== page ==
Tuesday, August 19, 2008

A Proper Jewish Education

David ibn Yahya (1465-1543) was a Spanish exile who went to Naples and served as a Talmud teacher. In addition to Talmud, he also taught a variety of other topics. He offered the following description of the curriculum he taught.

In addition, I studied with them a daily chapter of Talmud, and other subjects such as grammar and poetics and logic and [al-Ghazali’s] Intentions of the Philosophers and [Jediah Bedersi’s] Book of the Examination of the World. And on the Shabbaths [I would] sometimes teach [Judah ha-Levi’s] Kuzari and at times [Maimonides’] Guide for the Perplexed. And all this, even though I was only required to teach one Talmudic lesson every morning, in order that they should know what is required, and to rule on what they ask me each day. But in order to fulfil(l) what is required of me by heaven and by the people, I went beyond my [required] quota, with great effort and painful labor. (Robert Bonfil, Rabbis and Jewish Communities in Renaissance Italy pg. 148-49.)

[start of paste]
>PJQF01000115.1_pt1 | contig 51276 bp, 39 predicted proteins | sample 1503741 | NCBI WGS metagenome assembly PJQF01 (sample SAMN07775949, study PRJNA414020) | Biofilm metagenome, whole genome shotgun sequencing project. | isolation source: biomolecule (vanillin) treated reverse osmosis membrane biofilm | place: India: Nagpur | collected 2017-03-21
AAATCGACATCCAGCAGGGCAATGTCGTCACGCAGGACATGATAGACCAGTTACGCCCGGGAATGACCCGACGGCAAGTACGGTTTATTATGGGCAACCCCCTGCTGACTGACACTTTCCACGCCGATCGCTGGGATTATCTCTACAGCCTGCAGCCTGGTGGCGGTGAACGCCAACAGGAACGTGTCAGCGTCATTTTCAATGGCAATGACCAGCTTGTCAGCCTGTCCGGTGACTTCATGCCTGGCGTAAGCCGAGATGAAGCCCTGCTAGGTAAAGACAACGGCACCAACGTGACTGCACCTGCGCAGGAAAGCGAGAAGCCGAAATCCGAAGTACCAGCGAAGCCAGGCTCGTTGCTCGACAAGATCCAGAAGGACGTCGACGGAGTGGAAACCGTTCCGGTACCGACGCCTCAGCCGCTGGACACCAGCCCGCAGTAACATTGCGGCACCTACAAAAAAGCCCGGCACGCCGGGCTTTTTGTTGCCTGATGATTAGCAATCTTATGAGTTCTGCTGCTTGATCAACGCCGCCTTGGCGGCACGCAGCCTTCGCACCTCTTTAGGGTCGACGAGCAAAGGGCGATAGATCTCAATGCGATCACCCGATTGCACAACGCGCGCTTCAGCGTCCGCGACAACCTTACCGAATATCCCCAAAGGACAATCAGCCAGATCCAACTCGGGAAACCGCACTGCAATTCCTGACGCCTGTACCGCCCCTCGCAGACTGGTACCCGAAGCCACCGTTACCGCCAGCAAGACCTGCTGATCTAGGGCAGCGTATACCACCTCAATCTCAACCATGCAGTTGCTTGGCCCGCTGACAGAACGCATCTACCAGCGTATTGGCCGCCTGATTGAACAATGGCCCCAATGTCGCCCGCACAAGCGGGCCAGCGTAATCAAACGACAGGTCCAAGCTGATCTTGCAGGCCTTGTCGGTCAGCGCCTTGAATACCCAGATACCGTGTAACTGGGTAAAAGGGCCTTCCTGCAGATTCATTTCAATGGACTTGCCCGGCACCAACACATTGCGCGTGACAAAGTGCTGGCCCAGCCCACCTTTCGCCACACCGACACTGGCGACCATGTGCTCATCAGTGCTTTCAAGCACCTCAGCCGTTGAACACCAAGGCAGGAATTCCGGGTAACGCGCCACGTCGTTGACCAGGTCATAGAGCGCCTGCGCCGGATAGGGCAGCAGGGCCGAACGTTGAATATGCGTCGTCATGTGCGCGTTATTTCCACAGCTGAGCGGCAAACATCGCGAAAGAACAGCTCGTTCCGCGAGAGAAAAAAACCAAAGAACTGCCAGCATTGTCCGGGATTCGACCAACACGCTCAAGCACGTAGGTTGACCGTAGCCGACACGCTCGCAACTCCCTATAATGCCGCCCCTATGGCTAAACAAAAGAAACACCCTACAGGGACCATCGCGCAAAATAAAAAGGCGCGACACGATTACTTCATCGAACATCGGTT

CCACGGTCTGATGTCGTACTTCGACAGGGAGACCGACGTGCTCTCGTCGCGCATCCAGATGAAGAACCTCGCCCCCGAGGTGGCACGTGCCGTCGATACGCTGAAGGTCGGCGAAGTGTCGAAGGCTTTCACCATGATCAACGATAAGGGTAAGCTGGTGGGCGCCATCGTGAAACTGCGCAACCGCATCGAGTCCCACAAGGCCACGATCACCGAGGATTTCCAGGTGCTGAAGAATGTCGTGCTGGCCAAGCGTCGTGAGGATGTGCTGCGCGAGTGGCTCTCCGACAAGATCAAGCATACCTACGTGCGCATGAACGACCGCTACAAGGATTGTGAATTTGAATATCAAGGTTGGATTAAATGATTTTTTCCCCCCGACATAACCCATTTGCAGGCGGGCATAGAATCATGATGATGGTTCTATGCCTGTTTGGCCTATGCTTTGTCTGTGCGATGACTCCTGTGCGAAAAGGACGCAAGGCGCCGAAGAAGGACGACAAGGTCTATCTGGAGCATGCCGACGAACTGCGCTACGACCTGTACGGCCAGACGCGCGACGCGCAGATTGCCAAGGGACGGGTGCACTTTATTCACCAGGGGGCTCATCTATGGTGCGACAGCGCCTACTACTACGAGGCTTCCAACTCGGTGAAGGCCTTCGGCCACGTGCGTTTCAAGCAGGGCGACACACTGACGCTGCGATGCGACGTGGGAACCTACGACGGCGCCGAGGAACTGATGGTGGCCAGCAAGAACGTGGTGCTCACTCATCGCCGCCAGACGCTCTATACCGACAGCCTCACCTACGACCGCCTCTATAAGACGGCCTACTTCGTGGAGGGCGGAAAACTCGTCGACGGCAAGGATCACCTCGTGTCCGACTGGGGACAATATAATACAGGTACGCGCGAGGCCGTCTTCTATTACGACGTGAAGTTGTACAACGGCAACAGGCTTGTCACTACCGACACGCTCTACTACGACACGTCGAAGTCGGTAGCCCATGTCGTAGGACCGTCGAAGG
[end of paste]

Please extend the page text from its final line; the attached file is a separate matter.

Ibn Yahya viewed the teaching of philosophy as a requirement from heaven, alongside the teaching of Talmud. Not only that but the philosophers in his curriculum included not only Jewish philosophers like Judah ha-Levi, Maimonides and Jediah Bedersi, but also the Muslim philosopher al-Ghazali. Ibn Yahya’s use of al-Ghazali and his use of the Intentions of the Philosophers in particular was not an anomaly with the Spanish Jewish tradition; he formed a basic part of the Jewish philosophical educational system. (See Steven Harvey “Why Did Fourteenth-Century Jews Turn to AlGhazali’s Account of Natural Science?” JQR XCI(2001): pg. 359-76)

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